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Internet damage was caused by kick

Stay out of my loft you bumsAfter the Internet’s recent service disruption, details explaining the hitch have today begun to emerge. The Internet stopped working during the main part of Wednesday morning, purportedly, after someone accidentally kicked it.

Left: the attic the Internet was kept in till 1997

An internal memo obtained from the university where it is stored demonstrated a surprising level of disregard for the initial problem. The note, addressed to the Dean from a Professor Hawks, says simply “The Internet is Damaged. Someone kicked it.” Although concrete information has yet to be established, Professor Hawks is understood to be one of the investigation’s chief suspects, with many of the university’s students already pointing fingers, stressing that he has “a foul temper” and “has a proven history of kicking items in his office”.

Professor Hawks denied purposely kicking the Internet in a carefully worded statement that does not appear to rule out the possibility that it was in some way beaten. “I categorically deny any mal intent towards the Internet or his family”, the statement reads, “…in spite of it telling me the weather was good when it was so clearly raining outside”. CCTV footage, ironically leaked to Internet website YouTube, appears to show Professor Hawks giving the Internet a superior punt, though like much on the site, the footage is grainy and inconclusive.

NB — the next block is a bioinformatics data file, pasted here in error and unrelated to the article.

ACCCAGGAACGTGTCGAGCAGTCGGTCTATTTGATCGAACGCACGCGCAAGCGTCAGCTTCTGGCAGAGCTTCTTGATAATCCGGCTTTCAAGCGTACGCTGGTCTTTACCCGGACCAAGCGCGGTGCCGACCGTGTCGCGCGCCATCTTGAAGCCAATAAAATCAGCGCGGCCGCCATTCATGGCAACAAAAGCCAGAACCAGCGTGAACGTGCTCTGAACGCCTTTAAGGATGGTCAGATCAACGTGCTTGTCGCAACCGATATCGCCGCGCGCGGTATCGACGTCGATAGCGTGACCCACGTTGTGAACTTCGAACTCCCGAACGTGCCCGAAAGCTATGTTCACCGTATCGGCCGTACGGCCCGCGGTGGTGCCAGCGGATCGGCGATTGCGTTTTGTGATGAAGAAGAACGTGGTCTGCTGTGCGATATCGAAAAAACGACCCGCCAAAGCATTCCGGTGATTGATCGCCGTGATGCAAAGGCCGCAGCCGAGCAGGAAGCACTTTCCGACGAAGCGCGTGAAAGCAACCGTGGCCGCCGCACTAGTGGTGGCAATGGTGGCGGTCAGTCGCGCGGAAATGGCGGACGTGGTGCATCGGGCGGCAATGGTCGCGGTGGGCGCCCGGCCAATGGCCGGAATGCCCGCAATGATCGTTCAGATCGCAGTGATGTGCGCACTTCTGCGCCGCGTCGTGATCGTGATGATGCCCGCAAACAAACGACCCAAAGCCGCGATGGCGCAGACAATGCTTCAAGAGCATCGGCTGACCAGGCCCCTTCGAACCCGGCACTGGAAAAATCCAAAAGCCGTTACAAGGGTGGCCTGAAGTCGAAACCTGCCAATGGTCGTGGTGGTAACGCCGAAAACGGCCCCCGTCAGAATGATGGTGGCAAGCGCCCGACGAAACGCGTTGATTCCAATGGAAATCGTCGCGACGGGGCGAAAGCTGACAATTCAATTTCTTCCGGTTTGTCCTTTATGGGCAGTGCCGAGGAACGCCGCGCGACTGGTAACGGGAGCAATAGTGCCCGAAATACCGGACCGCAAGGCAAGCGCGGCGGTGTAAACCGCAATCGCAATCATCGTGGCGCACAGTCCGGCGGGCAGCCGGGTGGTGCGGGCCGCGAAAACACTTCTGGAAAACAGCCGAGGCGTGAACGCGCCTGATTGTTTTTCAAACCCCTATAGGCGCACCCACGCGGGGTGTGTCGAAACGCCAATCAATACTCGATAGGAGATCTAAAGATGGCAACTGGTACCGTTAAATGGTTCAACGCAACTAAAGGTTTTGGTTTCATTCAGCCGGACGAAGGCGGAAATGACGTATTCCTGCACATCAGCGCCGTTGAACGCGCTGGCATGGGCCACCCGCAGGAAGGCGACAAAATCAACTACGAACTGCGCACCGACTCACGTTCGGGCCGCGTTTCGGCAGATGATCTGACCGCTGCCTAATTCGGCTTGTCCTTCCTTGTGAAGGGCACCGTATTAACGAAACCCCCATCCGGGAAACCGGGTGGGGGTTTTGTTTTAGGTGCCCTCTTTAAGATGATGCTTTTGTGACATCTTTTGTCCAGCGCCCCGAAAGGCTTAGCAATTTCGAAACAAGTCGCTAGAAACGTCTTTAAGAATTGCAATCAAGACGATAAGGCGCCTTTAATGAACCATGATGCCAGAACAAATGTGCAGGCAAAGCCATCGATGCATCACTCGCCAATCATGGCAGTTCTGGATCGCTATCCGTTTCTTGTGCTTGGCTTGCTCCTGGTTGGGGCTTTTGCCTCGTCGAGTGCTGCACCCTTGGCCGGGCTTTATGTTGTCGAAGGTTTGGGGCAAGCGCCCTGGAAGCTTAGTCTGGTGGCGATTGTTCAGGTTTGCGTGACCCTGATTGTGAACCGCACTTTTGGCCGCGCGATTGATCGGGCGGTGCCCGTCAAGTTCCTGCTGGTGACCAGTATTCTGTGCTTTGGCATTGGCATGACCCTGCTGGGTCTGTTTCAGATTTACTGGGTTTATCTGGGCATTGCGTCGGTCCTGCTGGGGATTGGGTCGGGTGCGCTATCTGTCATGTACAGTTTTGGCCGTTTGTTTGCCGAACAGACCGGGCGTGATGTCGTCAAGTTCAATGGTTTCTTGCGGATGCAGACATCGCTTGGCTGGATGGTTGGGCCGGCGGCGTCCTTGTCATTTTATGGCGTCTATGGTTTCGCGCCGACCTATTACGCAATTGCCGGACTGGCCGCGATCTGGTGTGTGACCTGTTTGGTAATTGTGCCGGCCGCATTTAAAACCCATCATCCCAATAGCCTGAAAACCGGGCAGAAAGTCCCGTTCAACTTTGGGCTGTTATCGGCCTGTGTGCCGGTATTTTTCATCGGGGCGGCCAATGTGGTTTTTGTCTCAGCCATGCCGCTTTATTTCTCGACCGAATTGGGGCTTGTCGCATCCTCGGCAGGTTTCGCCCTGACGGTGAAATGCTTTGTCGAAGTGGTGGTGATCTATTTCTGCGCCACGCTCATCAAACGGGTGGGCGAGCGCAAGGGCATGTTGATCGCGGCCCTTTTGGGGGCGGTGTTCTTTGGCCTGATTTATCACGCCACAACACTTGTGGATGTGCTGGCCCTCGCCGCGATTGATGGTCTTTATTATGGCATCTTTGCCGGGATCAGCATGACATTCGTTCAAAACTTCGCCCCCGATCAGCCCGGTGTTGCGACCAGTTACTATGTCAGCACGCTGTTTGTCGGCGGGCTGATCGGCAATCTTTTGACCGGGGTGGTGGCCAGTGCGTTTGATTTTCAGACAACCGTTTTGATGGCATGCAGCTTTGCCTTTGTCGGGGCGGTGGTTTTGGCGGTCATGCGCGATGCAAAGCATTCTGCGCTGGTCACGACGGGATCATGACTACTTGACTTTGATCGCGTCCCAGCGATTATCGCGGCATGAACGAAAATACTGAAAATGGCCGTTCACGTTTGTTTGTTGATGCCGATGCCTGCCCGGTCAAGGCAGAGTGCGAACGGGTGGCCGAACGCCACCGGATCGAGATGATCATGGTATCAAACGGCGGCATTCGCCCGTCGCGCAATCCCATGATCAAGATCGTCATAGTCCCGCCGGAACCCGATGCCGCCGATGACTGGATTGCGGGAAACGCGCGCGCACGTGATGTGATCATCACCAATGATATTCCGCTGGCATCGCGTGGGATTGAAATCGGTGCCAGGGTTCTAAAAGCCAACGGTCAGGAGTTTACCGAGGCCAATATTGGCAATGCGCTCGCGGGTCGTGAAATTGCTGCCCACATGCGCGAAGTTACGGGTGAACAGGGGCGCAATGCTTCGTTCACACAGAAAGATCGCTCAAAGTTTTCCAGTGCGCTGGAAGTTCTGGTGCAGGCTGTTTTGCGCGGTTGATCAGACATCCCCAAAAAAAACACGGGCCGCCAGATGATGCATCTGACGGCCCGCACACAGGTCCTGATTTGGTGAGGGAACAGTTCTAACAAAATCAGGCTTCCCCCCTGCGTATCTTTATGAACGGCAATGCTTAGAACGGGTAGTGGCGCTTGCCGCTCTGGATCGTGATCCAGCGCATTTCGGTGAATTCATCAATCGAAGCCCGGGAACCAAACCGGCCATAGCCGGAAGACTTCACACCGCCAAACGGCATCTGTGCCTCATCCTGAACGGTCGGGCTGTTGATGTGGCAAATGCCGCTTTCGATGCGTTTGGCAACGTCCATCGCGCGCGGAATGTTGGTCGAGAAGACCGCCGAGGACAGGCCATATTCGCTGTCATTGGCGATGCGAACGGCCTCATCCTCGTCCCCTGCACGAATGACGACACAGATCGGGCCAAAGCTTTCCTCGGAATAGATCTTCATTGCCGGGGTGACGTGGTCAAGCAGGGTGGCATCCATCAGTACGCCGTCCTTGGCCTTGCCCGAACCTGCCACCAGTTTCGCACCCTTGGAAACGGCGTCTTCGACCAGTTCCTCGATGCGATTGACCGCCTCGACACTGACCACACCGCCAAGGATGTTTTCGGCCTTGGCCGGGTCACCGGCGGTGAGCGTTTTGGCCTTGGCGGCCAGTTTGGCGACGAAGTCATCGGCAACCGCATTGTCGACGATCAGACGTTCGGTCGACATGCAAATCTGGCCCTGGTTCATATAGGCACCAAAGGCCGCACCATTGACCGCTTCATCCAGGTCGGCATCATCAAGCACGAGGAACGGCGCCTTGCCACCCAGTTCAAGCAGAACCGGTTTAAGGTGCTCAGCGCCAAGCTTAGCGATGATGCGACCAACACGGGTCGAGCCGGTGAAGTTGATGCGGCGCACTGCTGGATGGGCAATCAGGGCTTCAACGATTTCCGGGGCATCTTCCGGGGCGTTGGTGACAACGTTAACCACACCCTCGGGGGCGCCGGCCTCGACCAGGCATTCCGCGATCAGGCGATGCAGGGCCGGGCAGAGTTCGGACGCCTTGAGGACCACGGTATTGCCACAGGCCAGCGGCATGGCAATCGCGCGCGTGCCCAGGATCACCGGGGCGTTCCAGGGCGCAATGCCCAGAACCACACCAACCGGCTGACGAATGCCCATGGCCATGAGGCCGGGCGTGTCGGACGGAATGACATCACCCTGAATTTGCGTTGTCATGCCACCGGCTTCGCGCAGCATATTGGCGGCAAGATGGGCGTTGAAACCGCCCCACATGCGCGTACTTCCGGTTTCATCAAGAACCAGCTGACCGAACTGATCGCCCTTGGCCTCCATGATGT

Originally stored in the loft of the man who discovered the mass communication medium in 1867, the Internet was moved to Harvard University's state of the art Technology Research Centre in 1997 for the purposes of research and security. It is somewhat ironic then that the Internet managed to sustain damage in it’s new home.

The system became globally unavailable for the main part of Wednesday morning (GMT), crippling finance and stock markets across Europe and the Far East.
Tramps used to live here until the Internet was moved inMore significantly, it managed to prevent crestfallen players of UK-based newspaper The Daily Telegraph’s Fantasy Football game from checking on the weekly performance of their teams.

Left: Harvard's Technology Research Centre: New home to the Internet since 1997

A spokesman for Harvard University moved to alleviate suggestions that there was a lack of understanding or urgency as to the importance of securing the safety of the device, which is used by an estimated two thousand people across the globe, spanning users in some seventeen countries. “We treat the security of the Internet with the utmost seriousness,” he said, adding “We still haven’t established [the cause of the damage]…but needless to say we’ve changed the locks to his den”.